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Dan Bickley

The Cardinals are 0-4 yet the biggest takeaway is cause for celebration

(AP Photo/Ross D. Franklin)

We are trapped. Wedged between disgust and delight. Stuck between a Rosen and a hard place.

The Cardinals are 0-4 for the first time since moving to the Valley. A new coaching staff is so desperate for validation that it addles endgame judgment. A 20-17 loss on Sunday marks the sixth consecutive home game without a victory against the loathsome Seahawks.

And yet the biggest takeaway is cause for celebration:

“That hopefully I’m going to be in the NFL for a while,” rookie quarterback Josh Rosen said.

Rosen could’ve, would’ve, should’ve posted one of the greatest starting debuts in NFL history. But his wretched receivers made a series of despicable drops. His offensive coordinator went soft in the second half, authoring more curious play calls in defining moments. And then a 40-year old teammate missed a potential game-winning kick, confirming the folly of the moment.

Play for a field goal, die by the field goal kicker.

“The relief on that is the fact that we all played a very substandard game to all of our expectations and we were still right there at the end of the game,” Rosen said. “So imagine what happens when it all clicks.”

The mixed emotions are hard to reconcile. With a little help, Rosen would’ve been the talk of the NFL around Monday morning water coolers. He was calm and in control, standing tall above the moment. He wasn’t perfect, once missing a wide-open Christian Kirk in the end zone. But he was everything we could rightfully expect, and then some.

He also became the first quarterback in memory to use the word “binarily” in his postgame press conference. As in:

“Binarily, I wanted to win the game,” Rosen said. “I didn’t care if I threw 10 picks. I’d prefer that and a win over what happened today.”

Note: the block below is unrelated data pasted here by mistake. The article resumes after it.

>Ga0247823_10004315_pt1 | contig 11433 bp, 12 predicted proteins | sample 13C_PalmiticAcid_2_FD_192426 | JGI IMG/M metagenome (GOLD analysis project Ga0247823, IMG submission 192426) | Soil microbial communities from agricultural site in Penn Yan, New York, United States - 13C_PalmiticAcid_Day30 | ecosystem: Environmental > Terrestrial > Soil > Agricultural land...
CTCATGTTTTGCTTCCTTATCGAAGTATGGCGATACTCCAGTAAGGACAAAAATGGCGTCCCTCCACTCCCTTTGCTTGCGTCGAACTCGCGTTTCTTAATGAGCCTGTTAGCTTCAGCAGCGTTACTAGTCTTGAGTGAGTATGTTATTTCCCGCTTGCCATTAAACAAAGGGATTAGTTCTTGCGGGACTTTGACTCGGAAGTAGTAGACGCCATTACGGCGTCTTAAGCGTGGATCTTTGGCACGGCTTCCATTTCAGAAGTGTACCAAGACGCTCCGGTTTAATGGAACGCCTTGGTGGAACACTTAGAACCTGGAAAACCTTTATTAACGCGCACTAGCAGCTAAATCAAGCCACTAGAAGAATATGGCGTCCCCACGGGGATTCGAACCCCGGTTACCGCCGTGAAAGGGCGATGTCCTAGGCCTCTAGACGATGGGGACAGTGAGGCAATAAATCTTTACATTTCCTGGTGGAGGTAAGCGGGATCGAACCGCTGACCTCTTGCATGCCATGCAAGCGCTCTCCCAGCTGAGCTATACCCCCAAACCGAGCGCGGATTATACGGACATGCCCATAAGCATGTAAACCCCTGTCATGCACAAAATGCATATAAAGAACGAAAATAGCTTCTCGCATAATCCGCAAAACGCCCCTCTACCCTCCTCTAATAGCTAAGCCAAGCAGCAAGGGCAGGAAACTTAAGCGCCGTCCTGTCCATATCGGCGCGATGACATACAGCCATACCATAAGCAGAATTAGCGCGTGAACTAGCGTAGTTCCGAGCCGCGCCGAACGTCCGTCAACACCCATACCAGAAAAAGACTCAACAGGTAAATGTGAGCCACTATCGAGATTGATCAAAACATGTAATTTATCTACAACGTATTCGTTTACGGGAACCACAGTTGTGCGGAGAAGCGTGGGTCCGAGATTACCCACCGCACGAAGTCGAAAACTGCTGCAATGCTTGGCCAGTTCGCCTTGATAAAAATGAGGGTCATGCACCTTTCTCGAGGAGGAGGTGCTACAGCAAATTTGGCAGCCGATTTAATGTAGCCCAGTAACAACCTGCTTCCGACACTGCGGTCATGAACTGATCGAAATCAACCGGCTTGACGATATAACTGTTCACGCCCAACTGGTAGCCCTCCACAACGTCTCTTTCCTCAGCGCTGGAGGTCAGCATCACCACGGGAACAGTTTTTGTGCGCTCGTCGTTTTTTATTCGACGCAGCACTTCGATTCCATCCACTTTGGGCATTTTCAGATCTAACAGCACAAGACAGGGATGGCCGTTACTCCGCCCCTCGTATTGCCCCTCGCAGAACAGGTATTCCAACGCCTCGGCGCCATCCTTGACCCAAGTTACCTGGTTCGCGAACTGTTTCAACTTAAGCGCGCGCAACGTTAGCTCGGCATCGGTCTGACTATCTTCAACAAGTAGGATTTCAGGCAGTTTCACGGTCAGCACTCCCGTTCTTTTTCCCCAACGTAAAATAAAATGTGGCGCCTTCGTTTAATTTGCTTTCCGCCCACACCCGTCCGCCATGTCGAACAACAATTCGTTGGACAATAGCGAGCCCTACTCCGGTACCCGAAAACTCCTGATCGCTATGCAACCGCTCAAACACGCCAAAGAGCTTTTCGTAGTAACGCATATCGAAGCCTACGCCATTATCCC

Rosen has produced two snapshots in his short career. His relief appearance late in Week 3 was a testament to his uncanny poise and could’ve been his first come-from-behind victory if not for a daffy call from offensive coordinator Mike McCoy.

The organization quickly shut the book on that chunk of malfeasance, refusing to elaborate on why David Johnson was on the sideline, chewed out for mental errors before and during the biggest play of the season.

The dysfunction continued on Sunday, on what should’ve been Rosen’s second game-winning drive.

The Cardinals reached the Seattle 31-yard line with 2:59 remaining in a tied game. They chose three consecutive running plays, successfully forcing the Seahawks to burn their timeouts but settling for a 45-yard field goal attempt.

With another kicker, the move might seem palatable.

But Rosen was the guy with the hot hand. The strategy guaranteed Russell Wilson would get the ball back with plenty of time to tie or win the game. And at the moment, the Cardinals were a winless football team, no longer deluded by playoff dreams. Just like they are now.

What was there to lose? Especially in an NFL market that fell in love with the aggressive nature of the former head coach.

No risk it, no biscuit, indeed.